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NFT bfi Pilgrims' Progress: Powel and Pressburger Revisited New Print
A Matter of Life and Death
Directors: Michael Powell, Emeric Pressburger
Producers: Michael Powell, Emeric Pressburger
Screenplay: Michael Powell, Emeric Pressburger
Director of Photography: Jack Cardiff
Editor: Reginald Mills
Production Designer: Alfred Junge
Music: Allan Gray

David Niven (Peter David Carter)
Kim Hunter (June)
Robert Coote (Bob Trubshaw)
Kathleen Byron (an office angel)
Richard Attenborough (an English pilot)
Bonar Colleano (an American pilot)
Joan Maude (chief recorder)
Marius Goring (Conductor 71)
Roger Livesey (Dr Frank Reeves)
Robert Atkins (the vicar)
Bob Roberts (Dr Gaertler)
Edwin Max (Dr McEwen)
Betty Potter (Mrs Tucker)
Abraham Sofaer (the judge)
Raymond Massey (Abraham Farlan)
Tommy Duggan (American policeman) *
Roger Snowdon (Irishman)
Robert Arden (GI) *
Joan Verney (girl) *
Wendy Thompson (nurse) *
Wally Patch (ARP warden) *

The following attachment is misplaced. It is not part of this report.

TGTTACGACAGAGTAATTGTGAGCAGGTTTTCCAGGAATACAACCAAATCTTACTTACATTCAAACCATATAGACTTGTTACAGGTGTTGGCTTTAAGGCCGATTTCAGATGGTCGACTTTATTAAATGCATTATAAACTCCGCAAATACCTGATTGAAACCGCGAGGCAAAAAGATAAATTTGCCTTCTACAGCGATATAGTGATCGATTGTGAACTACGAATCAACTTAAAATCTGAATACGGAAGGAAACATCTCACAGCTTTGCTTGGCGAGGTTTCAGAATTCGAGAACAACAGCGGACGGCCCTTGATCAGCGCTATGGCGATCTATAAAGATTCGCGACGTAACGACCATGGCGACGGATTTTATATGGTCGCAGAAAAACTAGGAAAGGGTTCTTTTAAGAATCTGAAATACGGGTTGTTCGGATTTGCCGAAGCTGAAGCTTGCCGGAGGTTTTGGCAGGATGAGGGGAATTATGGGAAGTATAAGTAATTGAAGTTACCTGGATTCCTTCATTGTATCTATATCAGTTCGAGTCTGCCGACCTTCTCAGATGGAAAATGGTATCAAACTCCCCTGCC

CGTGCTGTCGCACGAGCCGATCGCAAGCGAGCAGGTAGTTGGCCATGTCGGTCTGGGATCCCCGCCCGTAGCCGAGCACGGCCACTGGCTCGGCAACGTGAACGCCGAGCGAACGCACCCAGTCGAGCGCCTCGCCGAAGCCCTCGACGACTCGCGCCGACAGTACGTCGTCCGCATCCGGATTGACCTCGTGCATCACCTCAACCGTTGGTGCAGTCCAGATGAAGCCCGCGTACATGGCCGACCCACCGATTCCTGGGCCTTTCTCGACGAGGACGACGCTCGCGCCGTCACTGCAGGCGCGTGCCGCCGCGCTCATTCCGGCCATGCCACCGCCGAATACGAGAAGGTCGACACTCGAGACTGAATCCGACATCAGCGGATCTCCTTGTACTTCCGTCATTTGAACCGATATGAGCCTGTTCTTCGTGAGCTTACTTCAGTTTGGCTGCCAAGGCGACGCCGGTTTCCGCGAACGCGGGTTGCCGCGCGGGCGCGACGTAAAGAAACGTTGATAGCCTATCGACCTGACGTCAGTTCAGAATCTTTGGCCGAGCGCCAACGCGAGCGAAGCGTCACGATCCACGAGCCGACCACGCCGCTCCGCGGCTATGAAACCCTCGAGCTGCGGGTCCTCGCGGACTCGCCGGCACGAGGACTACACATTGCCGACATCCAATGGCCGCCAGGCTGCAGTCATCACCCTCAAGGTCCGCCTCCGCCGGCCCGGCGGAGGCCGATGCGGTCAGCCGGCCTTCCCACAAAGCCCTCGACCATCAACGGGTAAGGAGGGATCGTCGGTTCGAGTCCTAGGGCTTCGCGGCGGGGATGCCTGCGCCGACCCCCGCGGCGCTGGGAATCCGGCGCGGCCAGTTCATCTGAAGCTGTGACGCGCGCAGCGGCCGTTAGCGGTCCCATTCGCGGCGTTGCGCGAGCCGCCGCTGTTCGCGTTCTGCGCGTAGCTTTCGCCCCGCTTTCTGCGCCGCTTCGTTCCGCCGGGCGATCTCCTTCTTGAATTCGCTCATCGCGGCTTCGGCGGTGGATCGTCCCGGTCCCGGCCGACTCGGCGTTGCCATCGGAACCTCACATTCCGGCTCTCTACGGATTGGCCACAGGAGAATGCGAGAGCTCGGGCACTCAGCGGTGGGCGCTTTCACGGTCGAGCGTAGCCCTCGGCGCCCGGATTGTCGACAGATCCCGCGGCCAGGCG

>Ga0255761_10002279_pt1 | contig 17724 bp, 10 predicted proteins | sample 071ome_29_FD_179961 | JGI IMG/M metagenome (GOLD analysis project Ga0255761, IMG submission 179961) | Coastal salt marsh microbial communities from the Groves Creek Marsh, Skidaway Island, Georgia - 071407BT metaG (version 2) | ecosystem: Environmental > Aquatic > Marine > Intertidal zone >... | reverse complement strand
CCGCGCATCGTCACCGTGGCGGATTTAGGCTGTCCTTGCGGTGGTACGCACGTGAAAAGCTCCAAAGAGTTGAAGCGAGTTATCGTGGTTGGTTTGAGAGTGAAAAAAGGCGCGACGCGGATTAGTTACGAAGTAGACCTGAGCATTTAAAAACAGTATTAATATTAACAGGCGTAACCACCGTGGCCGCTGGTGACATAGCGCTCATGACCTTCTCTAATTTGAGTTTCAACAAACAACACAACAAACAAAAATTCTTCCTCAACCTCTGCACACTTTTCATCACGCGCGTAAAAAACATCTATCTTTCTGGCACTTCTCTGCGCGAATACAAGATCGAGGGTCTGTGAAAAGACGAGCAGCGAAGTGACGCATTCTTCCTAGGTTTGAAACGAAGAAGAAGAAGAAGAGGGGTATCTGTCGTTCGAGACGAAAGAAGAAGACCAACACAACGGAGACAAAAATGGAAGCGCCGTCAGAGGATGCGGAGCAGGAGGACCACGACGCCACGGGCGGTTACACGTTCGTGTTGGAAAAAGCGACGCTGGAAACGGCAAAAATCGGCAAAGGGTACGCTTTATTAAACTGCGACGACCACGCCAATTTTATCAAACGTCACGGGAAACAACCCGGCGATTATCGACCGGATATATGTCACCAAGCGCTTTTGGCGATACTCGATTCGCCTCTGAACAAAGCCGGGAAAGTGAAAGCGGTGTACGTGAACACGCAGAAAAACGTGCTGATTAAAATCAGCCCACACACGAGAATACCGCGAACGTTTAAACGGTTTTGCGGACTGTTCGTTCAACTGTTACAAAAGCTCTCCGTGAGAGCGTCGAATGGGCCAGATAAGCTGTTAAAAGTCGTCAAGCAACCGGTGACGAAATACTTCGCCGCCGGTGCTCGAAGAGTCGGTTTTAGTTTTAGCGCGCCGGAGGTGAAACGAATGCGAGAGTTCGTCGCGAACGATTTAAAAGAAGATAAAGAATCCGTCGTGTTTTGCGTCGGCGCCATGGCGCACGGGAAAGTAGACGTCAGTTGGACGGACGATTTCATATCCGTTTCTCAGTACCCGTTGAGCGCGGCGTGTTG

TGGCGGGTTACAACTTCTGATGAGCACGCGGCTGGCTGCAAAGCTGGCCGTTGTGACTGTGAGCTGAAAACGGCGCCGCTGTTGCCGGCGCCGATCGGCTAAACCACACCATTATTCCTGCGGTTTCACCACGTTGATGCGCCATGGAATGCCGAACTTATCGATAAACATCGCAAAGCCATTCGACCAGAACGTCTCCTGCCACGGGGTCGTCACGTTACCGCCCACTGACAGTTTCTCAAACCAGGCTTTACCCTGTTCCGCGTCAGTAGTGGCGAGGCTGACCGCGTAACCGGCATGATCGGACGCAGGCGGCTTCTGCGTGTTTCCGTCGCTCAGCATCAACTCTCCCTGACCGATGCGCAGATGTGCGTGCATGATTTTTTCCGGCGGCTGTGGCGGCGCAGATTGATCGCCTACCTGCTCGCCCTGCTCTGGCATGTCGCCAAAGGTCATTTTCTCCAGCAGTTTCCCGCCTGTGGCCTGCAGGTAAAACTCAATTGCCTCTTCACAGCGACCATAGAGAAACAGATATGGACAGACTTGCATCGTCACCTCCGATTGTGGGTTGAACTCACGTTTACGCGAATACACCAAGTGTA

Abraham Sofaer (surgeon) *

United Kingdom 1946
104 mins

* Uncredited
Spoiler Warning The following notes give away some of the plot.

Powell and Pressburger were not alone in turning consciously or unconsciously, to earlier and distinctively English forms during the war. Even before the fall of France, there had been signs of a revival of interest in non-realist dramatic modes, in J.B. Priestley's modern morality tale Johnson over Jordan (1939); and Virginia Woolf's last novel, Between the Acts, begun before the war and set in June 1939 revolves around the production of a pageant about English history at a country house. The art historian David Mellor has argued that the outbreak of war produced a 'new symbolic order' in British war-related art, event among documentary film-makers such as Humphrey Jennings, who moved towards a documentarist-baroque in which the rhetorical modes of Pageants, Triumphs and Masques could be remobilised under the ideological aegis of the Churchillian renaissance.